So, I find myself in a coffee shop bonding with a couple of ad guys who, like me, are clinging to old school conventions. Our careers are close enough to a generation of baby boomers. We remember a different time and place in the world of work. We each have core skills that are still relevant (we believe). We tell each other, “It takes a lifetime to obtain wisdom. Experiences gives you substance to draw from as you consider managing people, projects and situations. We are seasoned professionals. We’ve paid our dues and earned our stripes."
We are seasoned professionals. (Sure, that and five bucks will get you a specialty coffee.) The three of us are perceptive enough to see our career paths changing the course of our own futures. We understand full well that we need to adapt if we are to offer value in business down the road.
My son is 25 years old. He and his fiancé are part the future. He is a financial analyst and she is an account manager for a top public relations agency. The irony is that they are part of the twenty-somethings now competing with us for opportunities. They are not the enemy. They are kids. The scary (and maybe obvious) thing is that they are so much better prepared for the shock and pace of change.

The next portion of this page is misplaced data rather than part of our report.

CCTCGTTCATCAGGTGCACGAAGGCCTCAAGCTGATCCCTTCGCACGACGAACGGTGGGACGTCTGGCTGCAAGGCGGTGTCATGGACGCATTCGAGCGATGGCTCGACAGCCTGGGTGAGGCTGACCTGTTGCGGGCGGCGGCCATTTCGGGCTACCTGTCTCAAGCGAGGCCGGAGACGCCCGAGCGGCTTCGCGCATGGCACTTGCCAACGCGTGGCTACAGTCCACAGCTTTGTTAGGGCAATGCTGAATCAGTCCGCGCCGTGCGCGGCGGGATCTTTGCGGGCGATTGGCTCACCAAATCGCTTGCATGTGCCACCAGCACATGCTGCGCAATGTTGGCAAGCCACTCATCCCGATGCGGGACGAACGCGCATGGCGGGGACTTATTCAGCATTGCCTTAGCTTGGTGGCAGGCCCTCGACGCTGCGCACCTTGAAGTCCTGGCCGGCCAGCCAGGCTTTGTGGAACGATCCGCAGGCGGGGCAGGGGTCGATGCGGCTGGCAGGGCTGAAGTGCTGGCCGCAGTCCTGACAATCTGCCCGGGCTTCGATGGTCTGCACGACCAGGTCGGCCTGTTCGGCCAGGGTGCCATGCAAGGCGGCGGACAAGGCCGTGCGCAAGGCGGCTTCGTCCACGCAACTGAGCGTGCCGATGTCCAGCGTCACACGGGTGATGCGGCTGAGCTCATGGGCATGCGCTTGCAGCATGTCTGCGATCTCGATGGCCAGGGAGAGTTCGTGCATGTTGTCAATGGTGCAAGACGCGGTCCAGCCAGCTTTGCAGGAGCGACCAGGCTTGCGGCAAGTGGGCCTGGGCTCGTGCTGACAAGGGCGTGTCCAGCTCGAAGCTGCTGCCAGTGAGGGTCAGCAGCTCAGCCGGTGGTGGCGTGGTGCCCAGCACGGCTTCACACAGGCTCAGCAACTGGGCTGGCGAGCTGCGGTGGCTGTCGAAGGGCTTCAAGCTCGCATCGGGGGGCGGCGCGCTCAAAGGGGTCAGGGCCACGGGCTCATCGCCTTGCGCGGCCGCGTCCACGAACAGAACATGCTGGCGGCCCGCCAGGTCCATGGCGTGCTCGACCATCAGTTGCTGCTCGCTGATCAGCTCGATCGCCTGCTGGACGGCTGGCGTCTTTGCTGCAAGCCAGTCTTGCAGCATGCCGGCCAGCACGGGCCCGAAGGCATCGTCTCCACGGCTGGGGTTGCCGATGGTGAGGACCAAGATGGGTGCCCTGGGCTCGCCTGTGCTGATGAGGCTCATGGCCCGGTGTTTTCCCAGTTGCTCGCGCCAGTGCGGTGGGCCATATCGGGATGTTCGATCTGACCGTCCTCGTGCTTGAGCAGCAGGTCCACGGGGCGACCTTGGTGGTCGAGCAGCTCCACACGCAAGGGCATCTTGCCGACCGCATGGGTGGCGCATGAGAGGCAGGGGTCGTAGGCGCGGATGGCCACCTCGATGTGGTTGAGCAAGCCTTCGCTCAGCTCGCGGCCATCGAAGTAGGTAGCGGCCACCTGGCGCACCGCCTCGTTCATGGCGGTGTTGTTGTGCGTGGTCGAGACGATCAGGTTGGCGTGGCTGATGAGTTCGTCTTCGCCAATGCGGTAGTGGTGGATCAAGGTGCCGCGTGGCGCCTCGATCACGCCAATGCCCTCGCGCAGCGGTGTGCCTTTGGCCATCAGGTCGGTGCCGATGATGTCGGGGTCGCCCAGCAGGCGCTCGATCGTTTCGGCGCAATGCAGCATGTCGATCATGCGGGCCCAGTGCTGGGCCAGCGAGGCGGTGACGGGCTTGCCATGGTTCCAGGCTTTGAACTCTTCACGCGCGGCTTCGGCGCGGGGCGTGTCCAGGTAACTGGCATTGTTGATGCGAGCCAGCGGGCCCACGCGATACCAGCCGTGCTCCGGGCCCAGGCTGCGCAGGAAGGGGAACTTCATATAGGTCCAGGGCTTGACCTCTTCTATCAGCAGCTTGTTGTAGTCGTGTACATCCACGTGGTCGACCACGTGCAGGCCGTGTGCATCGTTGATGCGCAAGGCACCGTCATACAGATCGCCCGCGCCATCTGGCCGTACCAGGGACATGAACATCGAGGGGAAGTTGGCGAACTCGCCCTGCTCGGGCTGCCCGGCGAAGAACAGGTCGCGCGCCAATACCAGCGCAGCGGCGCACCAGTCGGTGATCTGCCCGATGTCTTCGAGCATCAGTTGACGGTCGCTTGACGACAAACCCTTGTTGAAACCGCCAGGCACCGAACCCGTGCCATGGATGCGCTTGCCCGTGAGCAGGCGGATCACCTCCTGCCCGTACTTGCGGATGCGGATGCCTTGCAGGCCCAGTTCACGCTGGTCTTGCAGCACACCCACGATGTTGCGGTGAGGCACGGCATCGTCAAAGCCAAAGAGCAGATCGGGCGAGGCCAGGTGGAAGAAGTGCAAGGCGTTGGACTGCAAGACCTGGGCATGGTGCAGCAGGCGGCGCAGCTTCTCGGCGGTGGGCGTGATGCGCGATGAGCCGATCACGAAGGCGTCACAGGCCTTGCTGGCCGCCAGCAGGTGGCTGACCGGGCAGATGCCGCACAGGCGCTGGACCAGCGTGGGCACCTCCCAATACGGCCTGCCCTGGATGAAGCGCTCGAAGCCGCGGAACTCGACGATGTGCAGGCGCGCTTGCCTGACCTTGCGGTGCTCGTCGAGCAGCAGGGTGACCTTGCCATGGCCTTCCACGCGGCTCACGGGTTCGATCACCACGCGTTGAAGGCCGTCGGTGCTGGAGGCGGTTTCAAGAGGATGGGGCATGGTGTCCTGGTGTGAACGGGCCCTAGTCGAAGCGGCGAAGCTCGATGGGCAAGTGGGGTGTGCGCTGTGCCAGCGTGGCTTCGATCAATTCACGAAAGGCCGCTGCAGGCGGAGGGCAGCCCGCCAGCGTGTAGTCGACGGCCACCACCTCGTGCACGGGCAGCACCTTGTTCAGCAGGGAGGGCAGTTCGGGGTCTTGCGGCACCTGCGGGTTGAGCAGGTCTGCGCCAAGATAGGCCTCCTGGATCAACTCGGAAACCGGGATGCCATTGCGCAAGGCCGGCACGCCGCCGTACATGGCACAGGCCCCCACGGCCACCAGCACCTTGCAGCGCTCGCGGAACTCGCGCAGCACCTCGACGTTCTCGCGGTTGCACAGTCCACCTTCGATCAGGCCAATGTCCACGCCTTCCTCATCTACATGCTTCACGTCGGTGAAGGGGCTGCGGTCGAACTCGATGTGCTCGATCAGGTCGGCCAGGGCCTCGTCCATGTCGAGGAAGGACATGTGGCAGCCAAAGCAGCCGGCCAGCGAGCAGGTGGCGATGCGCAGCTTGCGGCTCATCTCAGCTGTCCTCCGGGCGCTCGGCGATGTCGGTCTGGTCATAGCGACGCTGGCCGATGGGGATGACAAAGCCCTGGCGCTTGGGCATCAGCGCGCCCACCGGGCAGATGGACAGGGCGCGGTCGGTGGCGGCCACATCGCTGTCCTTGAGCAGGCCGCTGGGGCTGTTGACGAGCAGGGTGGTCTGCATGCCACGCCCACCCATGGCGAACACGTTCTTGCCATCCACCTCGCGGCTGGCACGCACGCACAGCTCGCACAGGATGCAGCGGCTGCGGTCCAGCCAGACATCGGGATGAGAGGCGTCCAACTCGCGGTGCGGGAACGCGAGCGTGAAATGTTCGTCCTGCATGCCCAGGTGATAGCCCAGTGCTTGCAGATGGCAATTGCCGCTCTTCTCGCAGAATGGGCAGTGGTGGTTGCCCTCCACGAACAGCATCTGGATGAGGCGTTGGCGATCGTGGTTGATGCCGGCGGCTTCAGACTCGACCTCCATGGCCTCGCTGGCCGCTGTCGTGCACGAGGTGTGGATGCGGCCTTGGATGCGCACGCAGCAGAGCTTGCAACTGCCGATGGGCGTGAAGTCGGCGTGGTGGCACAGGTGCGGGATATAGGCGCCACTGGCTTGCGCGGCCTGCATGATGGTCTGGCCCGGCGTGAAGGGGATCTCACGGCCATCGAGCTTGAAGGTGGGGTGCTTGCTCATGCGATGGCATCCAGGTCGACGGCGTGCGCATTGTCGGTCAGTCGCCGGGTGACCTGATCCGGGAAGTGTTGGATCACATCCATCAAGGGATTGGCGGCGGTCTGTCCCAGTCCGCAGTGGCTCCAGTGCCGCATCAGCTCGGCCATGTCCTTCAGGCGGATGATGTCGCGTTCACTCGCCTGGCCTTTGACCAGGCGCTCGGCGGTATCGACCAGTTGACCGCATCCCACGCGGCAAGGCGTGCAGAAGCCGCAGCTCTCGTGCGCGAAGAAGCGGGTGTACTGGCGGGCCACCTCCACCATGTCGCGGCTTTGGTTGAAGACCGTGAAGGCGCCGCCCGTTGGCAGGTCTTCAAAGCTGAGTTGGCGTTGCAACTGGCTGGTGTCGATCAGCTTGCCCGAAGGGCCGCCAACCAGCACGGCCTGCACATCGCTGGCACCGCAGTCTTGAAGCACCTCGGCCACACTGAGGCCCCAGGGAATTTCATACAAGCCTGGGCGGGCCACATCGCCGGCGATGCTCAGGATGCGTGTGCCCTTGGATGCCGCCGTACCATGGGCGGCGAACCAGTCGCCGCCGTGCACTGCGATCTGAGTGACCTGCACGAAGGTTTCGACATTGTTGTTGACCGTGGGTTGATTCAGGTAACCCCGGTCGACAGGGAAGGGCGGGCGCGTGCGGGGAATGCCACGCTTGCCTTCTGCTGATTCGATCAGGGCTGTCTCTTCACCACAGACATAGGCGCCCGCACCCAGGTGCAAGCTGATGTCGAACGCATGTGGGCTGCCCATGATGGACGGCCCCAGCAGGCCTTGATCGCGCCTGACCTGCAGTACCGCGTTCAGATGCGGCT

Over coffee, in this bee-hive of virtual business meetings, we are sharing ideas about how to best shape our personal brands. We each reflect on our career journey. As marketers, we are going to have to figure out a way to cram our big stories into sound bites that will be short enough to work in an “elevator speech” or maybe in 140 characters in a Tweet. And it better be smart, relevant and viable because no one has an attention-span anymore (regardless of age).
I love the fact that the world is full of possibilities for those kids. At the same time I don’t mind telling you that I am terrified. I need the reassurance of my network and friends to assure me that I won’t be overwhelmed. It only takes the digital blinking of 12:00 on my microwave (after yet another blip of a power outage) to remind me that the future is now and I am not fully prepared.
In my fearful frame of mind I dream up scenarios. Yikes, pretty soon we’ll be making a case for knowledge leadership as a direct result of personal experience and we might hear something as inane as “Yeah sure, but there are apps for that!" When that time comes, I hope those kids will be nice to us.